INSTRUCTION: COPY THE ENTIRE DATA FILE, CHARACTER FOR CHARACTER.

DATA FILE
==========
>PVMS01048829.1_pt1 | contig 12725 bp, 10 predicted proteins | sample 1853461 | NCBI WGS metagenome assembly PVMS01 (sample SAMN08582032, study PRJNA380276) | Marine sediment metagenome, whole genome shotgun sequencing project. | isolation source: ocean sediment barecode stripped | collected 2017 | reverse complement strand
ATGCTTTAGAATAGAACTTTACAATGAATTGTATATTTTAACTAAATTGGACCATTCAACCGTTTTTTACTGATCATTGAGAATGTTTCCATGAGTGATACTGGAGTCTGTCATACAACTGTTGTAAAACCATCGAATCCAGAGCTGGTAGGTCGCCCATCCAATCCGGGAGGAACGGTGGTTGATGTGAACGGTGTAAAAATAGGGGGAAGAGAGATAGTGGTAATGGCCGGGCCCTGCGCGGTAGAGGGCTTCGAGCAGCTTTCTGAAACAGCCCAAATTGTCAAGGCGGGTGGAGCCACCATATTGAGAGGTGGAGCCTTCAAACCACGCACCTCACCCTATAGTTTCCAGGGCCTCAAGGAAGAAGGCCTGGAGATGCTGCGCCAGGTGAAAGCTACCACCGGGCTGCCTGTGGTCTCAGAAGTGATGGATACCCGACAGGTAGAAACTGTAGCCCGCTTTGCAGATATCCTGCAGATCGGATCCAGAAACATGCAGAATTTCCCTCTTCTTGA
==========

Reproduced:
>PVMS01048829.1_pt1 | contig 12725 bp, 10 predicted proteins | sample 1853461 | NCBI WGS metagenome assembly PVMS01 (sample SAMN08582032, study PRJNA380276) | Marine sediment metagenome, whole genome shotgun sequencing project. | isolation source: ocean sediment barecode stripped | collected 2017 | reverse complement strand
ATGCTTTAGAATAGAACTTTACAATGAATTGTATATTTTAACTAAATTGGACCATTCAACCGTTTTTTACTGATCATTGAGAATGTTTCCATGAGTGATACTGGAGTCTGTCATACAACTGTTGTAAAACCATCGAATCCAGAGCTGGTAGGTCGCCCATCCAATCCGGGAGGAACGGTGGTTGATGTGAACGGTGTAAAAATAGGGGGAAGAGAGATAGTGGTAATGGCCGGGCCCTGCGCGGTAGAGGGCTTCGAGCAGCTTTCTGAAACAGCCCAAATTGTCAAGGCGGGTGGAGCCACCATATTGAGAGGTGGAGCCTTCAAACCACGCACCTCACCCTATAGTTTCCAGGGCCTCAAGGAAGAAGGCCTGGAGATGCTGCGCCAGGTGAAAGCTACCACCGGGCTGCCTGTGGTCTCAGAAGTGATGGATACCCGACAGGTAGAAACTGTAGCCCGCTTTGCAGATATCCTGCAGATCGGATCCAGAAACATGCAGAATTTCCCTCTTCTTGA